SUNDAY NARRATIVE: Time To Rework Lagos
LAGOS is working! That was a slogan propounded by people in government of Lagos State (Centre of Excellence), to add verve to the idea of a working government. It was a conviction shared by majority of Lagosians and even others outside the state that Lagos actually appeared to be working. And Governor Babatunde Fashola, now outgoing, seemed then to be at the peak of performance, full of action.
Even in our traditional society, there is room for praise singers, who eulogise hard work in order to get workmen doing more. Fashola was firing from all cylinders and in order to pep him up, the ‘Lagos is Working’ slogan had to be showered on him and his government generously. It was like a deserved encouragement, which many Lagosians were hooked on to, willy-nilly
For those who have been around Lagos for some sixteen years, it is possible to have noticed some transformation in the state of aquatic splendour. Better still, for those who have lived in Lagos before the return to democratic rule in 1999, it is possible to see that some things have indeed changed in the Lagos landscape.
For a recap, there was a period when Lagos was synonymous with filth. Huge refuse dumps littered the major highways and street sweepers could not do anything about it. The stench was horrible and that easily became part of the lifestyle. Moving away from filth, Lagos traffic has always been a problem, even when the population had not exploded to the current figures. Traffic managers had always been at their wits end, trying to configure the best way out. At a point, the option of using odd and even number plates to decide which vehicles entered downtown Lagos was experimented. It has not just been the about volume of traffic per se, but the bad driving habits of most Lagosians, particularly those operators of commercial vehicles.
There was and is still the headache with street traders, who towards nighttime, would take over the highways and inner roads to spread their wares, thus narrowing the lanes which vehicles ply. Not to mention the menace posed by touts, idlers and outright criminals, who flood Lagos, for their share of the proverbial national cake.
Before 1999, military administrators tried to force Lagos to work. There was the War Against Indiscipline (WAI), launched in Lagos in March 1984, during the military administration of Gen Muhammadu Buhari. It was aimed at reshaping citizens’ behavioral pattern that had gone around the bend. It was a martial law, more or less, that had to be physically enforced. It did not permeate down to the subconscious; as soon as soldiers left the scene with their horsewhips, citizens returned to their perverted ways. At a time, refuse bins were planted at strategic points, and plastic bins hung inside commercial vehicles, but in no time, the idea was lost.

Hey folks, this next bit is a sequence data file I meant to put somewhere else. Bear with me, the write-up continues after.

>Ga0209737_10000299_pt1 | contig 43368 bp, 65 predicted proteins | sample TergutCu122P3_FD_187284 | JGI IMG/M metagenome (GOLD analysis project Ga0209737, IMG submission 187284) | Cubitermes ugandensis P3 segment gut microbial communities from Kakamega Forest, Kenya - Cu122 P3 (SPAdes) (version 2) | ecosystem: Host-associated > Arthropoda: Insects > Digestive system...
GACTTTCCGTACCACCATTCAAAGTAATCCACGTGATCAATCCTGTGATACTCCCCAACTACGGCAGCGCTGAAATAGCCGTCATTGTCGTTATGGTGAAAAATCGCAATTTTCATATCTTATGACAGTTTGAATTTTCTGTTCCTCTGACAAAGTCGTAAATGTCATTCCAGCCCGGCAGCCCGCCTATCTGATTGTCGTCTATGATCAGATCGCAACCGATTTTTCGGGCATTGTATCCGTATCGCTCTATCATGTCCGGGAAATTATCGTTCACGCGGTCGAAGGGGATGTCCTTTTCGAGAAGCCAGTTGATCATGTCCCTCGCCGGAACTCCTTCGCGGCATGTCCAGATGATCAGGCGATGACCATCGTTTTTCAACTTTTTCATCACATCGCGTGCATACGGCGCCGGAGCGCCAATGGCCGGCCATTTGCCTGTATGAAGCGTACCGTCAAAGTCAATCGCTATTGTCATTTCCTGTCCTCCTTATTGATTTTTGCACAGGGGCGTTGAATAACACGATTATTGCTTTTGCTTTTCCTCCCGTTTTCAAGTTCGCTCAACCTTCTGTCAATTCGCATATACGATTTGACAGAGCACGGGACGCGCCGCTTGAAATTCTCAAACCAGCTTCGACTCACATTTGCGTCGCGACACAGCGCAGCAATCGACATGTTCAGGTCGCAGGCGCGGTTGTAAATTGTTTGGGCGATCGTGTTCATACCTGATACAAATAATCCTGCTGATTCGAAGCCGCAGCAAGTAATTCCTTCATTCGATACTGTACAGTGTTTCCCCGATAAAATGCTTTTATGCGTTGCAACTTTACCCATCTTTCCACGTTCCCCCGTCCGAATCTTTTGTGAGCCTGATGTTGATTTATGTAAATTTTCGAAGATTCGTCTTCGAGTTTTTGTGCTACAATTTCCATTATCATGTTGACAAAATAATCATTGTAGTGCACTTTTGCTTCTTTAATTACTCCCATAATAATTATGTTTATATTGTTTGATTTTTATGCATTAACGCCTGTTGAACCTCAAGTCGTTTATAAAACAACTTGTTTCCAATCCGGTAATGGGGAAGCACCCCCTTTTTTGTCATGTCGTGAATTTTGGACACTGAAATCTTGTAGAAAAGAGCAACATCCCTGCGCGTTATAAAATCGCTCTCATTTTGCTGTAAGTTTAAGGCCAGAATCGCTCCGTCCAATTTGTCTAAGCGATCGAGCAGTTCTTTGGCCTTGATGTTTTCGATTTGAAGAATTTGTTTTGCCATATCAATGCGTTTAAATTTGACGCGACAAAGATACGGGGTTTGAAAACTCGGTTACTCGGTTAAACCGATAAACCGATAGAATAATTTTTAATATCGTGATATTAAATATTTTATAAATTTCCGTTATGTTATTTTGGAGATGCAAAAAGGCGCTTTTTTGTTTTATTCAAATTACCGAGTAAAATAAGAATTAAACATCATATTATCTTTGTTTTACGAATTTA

But from 1999, there was a deliberate attempt to force Lagos to work. It was a combination of force and persuasion. The force aspect had to do with the laws, which prohibited certain habits and the other, the active participation of citizens to be part owners of the idea. The Lagos State Transport Management laws instill fear in citizens and encouraged them to do the right thing. Those whose driving habits confound commonsense were to be medically examined to be sure that they know the dangers they constitute to others. Waste management procedure was reviewed to bring onboard private participation and relieve government of certain aspects.
In the area of infrastructure, Lagos was to witness the opening up of many highways and inner roads. The cleaning up of bad sports like Oshodi became unprecedented. Other bad spots hitherto inhabited by urchins and evil men were combed. Then trees were planted and gardens sprung up all over, to make Lagos more attractive.
In spite of all the good things being done to make Lagos a befitting place to earn a living, new challenges keep emerging everyday. The major one is the sustainability of the new order. Lagos desires to join the league of world’s mega cities that are well managed, clean and safe. But Lagosians are also human beings who need the constant reminder that mega cities do not drop from heaven. To make Lagos work has to be a partnership between government and the people. But the buck stops at Alausa.